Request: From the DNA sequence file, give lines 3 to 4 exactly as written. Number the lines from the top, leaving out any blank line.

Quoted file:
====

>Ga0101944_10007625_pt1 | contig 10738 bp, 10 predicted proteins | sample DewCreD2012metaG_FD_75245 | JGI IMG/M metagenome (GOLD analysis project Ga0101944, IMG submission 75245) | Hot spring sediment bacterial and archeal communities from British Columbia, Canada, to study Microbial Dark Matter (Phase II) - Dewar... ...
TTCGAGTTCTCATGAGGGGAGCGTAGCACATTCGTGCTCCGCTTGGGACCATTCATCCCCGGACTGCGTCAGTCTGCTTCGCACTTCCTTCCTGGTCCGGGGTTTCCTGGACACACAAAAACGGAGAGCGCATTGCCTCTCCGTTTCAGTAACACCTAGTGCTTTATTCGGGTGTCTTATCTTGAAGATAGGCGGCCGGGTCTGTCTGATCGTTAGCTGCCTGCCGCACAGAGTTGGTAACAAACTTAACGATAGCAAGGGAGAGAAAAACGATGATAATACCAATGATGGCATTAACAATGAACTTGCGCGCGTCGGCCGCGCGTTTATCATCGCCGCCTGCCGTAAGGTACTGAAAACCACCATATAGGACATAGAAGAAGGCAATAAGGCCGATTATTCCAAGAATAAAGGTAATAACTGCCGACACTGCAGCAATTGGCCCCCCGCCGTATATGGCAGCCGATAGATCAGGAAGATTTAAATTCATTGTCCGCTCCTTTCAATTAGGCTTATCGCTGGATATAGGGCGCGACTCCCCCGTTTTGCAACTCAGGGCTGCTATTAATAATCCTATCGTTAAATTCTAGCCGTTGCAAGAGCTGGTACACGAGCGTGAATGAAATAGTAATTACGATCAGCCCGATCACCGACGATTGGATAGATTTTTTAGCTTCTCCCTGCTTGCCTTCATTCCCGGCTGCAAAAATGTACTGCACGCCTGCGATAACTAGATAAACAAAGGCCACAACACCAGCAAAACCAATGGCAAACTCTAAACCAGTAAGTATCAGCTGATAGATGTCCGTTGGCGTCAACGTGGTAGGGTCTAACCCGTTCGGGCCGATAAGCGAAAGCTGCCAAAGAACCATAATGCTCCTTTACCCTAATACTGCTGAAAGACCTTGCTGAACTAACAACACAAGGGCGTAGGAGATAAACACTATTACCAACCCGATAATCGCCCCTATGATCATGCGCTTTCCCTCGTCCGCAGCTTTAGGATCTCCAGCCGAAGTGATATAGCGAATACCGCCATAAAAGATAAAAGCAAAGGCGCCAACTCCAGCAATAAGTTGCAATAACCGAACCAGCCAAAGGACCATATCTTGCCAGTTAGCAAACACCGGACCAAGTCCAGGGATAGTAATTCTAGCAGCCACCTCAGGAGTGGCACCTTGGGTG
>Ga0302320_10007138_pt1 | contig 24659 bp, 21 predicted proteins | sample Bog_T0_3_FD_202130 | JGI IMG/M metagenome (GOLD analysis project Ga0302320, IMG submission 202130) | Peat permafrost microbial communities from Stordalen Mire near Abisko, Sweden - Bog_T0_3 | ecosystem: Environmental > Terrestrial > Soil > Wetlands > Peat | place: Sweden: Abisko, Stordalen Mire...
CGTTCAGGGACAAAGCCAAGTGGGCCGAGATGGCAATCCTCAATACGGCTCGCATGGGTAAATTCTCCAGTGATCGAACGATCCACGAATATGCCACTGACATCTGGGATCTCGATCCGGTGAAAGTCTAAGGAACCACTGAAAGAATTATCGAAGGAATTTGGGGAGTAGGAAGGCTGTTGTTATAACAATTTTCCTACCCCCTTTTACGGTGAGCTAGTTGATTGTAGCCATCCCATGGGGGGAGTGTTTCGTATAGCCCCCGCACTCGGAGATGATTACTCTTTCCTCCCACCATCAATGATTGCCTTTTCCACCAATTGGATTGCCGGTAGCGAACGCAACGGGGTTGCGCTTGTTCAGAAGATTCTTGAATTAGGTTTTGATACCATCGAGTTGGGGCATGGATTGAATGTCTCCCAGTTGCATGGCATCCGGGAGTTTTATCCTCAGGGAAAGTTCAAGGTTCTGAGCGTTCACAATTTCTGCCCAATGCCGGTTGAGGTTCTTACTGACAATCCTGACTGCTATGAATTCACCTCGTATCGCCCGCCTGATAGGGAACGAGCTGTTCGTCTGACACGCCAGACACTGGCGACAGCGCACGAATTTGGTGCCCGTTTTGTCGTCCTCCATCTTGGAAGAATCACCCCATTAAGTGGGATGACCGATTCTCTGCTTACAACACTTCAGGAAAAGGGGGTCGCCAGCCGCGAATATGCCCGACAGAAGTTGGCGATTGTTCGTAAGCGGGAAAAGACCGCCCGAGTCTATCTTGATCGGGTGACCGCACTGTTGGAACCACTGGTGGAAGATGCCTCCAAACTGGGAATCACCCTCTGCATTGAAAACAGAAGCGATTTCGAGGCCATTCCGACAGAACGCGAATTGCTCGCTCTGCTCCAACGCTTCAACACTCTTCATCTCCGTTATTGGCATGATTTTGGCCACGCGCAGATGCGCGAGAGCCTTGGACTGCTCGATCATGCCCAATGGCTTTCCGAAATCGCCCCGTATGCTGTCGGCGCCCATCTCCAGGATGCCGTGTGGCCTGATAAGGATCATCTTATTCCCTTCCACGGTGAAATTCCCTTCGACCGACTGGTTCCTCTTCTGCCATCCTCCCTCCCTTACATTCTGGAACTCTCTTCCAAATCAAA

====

>Ga0302320_10007138_pt1 | contig 24659 bp, 21 predicted proteins | sample Bog_T0_3_FD_202130 | JGI IMG/M metagenome (GOLD analysis project Ga0302320, IMG submission 202130) | Peat permafrost microbial communities from Stordalen Mire near Abisko, Sweden - Bog_T0_3 | ecosystem: Environmental > Terrestrial > Soil > Wetlands > Peat | place: Sweden: Abisko, Stordalen Mire...
CGTTCAGGGACAAAGCCAAGTGGGCCGAGATGGCAATCCTCAATACGGCTCGCATGGGTAAATTCTCCAGTGATCGAACGATCCACGAATATGCCACTGACATCTGGGATCTCGATCCGGTGAAAGTCTAAGGAACCACTGAAAGAATTATCGAAGGAATTTGGGGAGTAGGAAGGCTGTTGTTATAACAATTTTCCTACCCCCTTTTACGGTGAGCTAGTTGATTGTAGCCATCCCATGGGGGGAGTGTTTCGTATAGCCCCCGCACTCGGAGATGATTACTCTTTCCTCCCACCATCAATGATTGCCTTTTCCACCAATTGGATTGCCGGTAGCGAACGCAACGGGGTTGCGCTTGTTCAGAAGATTCTTGAATTAGGTTTTGATACCATCGAGTTGGGGCATGGATTGAATGTCTCCCAGTTGCATGGCATCCGGGAGTTTTATCCTCAGGGAAAGTTCAAGGTTCTGAGCGTTCACAATTTCTGCCCAATGCCGGTTGAGGTTCTTACTGACAATCCTGACTGCTATGAATTCACCTCGTATCGCCCGCCTGATAGGGAACGAGCTGTTCGTCTGACACGCCAGACACTGGCGACAGCGCACGAATTTGGTGCCCGTTTTGTCGTCCTCCATCTTGGAAGAATCACCCCATTAAGTGGGATGACCGATTCTCTGCTTACAACACTTCAGGAAAAGGGGGTCGCCAGCCGCGAATATGCCCGACAGAAGTTGGCGATTGTTCGTAAGCGGGAAAAGACCGCCCGAGTCTATCTTGATCGGGTGACCGCACTGTTGGAACCACTGGTGGAAGATGCCTCCAAACTGGGAATCACCCTCTGCATTGAAAACAGAAGCGATTTCGAGGCCATTCCGACAGAACGCGAATTGCTCGCTCTGCTCCAACGCTTCAACACTCTTCATCTCCGTTATTGGCATGATTTTGGCCACGCGCAGATGCGCGAGAGCCTTGGACTGCTCGATCATGCCCAATGGCTTTCCGAAATCGCCCCGTATGCTGTCGGCGCCCATCTCCAGGATGCCGTGTGGCCTGATAAGGATCATCTTATTCCCTTCCACGGTGAAATTCCCTTCGACCGACTGGTTCCTCTTCTGCCATCCTCCCTCCCTTACATTCTGGAACTCTCTTCCAAATCAAA